Cranberry sauce made from scratch with hand-picked berries makes a special holiday treat. (Photo by Tressa Dale/Peninsula Clarion)

Cranberry sauce made from scratch with hand-picked berries makes a special holiday treat. (Photo by Tressa Dale/Peninsula Clarion)

Foraging with love and gratitude

Gathered and prepared by hand, cranberries brighten a Thanksgiving feast

A few years ago, the women of our family started a new end of year tradition that celebrates the natural world. Over the course of the year, participants are tasked with creating a gift for every member that features materials that were foraged from nature — we call it Forage Fest.

We are encouraged to be creative and to learn new skills and information that we can share with the group when we present our gifts to the table. Over the years we have been gifted some spectacular items: beautiful handwoven baskets made from gathered pine needles, chaga ointments, beeswax candles made with painstakingly hand-extracted wax from personal hives, spruce tip syrups, mushroom salts, local seaweed furikake and hand-dyed and sewn napkins.

My contribution this year features the bounty of cranberries I gathered with my family this fall. Each stuffed gallon bag in my freezer represents hours spent in each other’s company, long conversations, and bike rides home with full buckets balanced on handlebars.

Over the short weeks the cranberries were ripe for harvest, we went out many times, sometimes with visiting friends or cousins in tow, to create memories of wet knees and improvised games among the mossy hillocks. Each jar of spiced cranberry sauce I will present to the gathering this year will be filled with my love and gratitude for happy memories made together, and appreciation for the opportunity to share a special day with some very special women.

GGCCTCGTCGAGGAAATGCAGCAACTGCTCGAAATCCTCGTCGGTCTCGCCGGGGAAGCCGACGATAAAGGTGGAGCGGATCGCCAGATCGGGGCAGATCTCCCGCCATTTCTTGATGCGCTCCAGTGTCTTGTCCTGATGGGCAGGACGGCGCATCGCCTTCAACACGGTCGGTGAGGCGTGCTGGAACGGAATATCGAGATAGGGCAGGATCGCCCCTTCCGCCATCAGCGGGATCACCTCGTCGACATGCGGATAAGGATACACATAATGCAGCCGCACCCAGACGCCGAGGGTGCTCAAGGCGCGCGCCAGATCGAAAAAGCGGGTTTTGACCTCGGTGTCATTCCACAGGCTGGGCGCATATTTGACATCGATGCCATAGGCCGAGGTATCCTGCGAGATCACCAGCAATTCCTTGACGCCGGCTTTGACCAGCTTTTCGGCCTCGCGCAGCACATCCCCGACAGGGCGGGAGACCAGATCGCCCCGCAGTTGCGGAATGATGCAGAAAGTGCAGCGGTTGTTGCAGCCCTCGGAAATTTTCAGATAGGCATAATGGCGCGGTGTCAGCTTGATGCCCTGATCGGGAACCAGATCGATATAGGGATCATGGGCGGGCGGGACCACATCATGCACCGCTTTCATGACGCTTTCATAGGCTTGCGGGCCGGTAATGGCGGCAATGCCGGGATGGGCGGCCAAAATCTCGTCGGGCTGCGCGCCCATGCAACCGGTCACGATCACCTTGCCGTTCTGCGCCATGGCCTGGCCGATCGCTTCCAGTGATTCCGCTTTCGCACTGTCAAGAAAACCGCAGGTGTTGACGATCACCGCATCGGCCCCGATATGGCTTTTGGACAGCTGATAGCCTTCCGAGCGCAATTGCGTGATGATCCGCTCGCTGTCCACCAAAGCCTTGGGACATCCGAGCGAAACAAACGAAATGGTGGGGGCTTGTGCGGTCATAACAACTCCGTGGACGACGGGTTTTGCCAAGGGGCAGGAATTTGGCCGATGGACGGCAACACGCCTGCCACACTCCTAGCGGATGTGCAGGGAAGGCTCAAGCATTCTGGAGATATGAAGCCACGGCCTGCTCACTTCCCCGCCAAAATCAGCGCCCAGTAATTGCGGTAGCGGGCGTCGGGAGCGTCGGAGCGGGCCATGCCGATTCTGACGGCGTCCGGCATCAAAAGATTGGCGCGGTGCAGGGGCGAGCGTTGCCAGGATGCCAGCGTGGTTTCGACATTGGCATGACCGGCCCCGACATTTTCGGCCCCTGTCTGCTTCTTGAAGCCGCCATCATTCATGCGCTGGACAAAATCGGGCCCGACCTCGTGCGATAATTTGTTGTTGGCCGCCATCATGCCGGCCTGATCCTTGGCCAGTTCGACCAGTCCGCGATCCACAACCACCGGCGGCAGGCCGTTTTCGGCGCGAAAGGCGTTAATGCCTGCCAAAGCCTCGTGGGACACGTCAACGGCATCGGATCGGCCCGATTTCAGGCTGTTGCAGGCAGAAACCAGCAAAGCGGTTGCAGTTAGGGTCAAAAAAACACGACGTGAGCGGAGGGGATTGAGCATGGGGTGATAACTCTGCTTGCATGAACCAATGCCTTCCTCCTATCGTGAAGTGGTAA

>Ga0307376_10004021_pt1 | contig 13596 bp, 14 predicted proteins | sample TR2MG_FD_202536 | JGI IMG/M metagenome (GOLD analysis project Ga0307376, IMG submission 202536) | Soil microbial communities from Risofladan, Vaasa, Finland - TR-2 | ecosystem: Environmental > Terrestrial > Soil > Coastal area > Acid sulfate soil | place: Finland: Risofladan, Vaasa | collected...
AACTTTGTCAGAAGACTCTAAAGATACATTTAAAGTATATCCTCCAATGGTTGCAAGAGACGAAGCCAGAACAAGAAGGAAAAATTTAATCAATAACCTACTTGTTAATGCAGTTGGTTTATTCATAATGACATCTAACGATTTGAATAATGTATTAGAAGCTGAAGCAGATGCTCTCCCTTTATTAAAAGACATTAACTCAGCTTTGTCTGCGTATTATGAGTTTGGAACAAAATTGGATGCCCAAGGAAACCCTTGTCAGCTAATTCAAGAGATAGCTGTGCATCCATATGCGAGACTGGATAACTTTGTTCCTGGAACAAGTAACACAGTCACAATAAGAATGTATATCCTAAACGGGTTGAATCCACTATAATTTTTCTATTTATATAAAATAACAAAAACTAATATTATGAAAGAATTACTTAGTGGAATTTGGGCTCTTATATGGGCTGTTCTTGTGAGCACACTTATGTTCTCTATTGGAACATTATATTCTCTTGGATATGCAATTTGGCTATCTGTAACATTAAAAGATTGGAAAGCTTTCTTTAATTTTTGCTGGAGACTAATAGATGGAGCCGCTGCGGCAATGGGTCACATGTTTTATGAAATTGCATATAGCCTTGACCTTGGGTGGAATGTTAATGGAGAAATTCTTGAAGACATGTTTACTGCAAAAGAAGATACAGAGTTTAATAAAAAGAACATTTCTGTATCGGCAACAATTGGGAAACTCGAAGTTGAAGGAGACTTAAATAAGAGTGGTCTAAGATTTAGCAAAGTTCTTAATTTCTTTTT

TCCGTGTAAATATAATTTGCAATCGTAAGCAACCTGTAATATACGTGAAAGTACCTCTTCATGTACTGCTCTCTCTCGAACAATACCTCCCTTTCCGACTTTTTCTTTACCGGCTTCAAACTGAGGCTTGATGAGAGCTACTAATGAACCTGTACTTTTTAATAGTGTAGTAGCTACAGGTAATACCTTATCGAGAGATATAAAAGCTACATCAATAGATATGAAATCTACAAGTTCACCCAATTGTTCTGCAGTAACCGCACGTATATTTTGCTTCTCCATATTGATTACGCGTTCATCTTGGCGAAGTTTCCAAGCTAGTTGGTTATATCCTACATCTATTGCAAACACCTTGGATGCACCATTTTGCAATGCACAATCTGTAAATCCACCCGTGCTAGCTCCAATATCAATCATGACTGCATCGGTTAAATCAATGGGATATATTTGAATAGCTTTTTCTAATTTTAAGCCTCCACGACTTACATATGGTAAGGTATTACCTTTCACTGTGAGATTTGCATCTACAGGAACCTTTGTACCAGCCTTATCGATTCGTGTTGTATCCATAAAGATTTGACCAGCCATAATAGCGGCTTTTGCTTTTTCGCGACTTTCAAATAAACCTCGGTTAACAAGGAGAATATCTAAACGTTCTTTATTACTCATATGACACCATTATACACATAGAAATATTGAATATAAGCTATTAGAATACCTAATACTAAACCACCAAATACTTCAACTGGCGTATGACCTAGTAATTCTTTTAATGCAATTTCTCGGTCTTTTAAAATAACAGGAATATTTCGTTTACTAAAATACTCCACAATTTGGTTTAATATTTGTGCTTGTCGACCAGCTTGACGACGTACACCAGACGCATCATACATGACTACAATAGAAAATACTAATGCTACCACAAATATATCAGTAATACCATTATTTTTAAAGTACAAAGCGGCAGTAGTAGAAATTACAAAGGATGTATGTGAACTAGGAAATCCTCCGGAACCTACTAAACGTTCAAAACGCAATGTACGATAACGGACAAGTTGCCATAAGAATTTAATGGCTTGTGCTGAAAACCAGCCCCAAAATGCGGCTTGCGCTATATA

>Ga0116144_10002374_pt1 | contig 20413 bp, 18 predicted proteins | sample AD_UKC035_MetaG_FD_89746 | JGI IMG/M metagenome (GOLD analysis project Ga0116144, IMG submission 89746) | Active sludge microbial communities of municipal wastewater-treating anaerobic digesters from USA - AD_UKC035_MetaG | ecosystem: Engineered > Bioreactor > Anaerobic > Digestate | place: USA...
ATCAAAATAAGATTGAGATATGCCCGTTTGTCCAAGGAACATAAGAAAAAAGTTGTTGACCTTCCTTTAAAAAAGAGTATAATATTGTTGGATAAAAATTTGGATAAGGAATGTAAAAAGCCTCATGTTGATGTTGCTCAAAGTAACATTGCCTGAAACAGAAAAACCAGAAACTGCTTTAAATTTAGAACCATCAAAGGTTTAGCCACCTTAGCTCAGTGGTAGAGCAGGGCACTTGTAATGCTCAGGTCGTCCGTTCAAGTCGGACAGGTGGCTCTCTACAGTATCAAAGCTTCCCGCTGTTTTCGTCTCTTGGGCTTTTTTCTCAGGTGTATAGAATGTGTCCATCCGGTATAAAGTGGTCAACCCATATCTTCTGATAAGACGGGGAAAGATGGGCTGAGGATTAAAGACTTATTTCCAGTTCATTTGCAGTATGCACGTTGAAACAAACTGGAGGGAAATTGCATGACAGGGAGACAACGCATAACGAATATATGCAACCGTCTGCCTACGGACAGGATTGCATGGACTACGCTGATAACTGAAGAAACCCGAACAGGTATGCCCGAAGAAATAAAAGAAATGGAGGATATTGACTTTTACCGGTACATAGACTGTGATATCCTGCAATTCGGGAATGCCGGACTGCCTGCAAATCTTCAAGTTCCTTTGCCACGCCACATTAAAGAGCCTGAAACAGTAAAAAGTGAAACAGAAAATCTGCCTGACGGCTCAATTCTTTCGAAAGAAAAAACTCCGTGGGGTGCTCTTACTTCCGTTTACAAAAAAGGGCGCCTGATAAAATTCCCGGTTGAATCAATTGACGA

Cranberry sauce

Ingredients for a small batch:

4 cups fresh or frozen cranberries

1 cup packed brown sugar

¼ cup maple syrup

1 teaspoon ground cinnamon

½ teaspoon ground clove

The juice and zest of one orange

½ teaspoon salt

1 teaspoon vanilla extract

1 tablespoon pectin


Prepare your canning equipment by sanitizing in boiling water.

In a heavy bottomed saucepan whisk together the orange juice and pectin until dissolved.

Add the cranberries, maple syrup, zest and salt and just enough water so you can see the water, but the berries aren’t fully submerged.

Heat until you reach a rolling boil, then reduce the heat slightly.

Add the brown sugar, cinnamon and clove and continue boiling.

The sauce will reduce and thicken as the water boils out. The berries should soften and burst as they cook.

When the sauce has reached your desired consistency — you can opt for a jam consistency or something a bit looser depending on your preference — turn off the heat and stir in the vanilla.

Allow the sauce to cool while you prepare your canning equipment.

Stage your jars on an old kitchen towel you don’t mind staining — there’s bound to be some stray drops.

Ladle the sauce into the hot jars leaving at least half an inch at the top of the jar.

Wipe the rims with a clean, wet towel and apply the lids and rings.

Submerge the closed jars with at least an inch of water above the tops and bring to a soft boil.

Allow the jars to process for 10 minutes before removing and returning to the kitchen towel. Use canning tongs and be sure to keep the jars upright the entire time.

Let the jars cool completely on the kitchen towel. You should hear the lids ping as the seal is formed on the jars. You can check for a seal by removing the rings once completely cooled and gently attempting to move the lid — it should be firmly attached. If the lid comes off easily, the seal was unsuccessful, and you will need to repeat the process.

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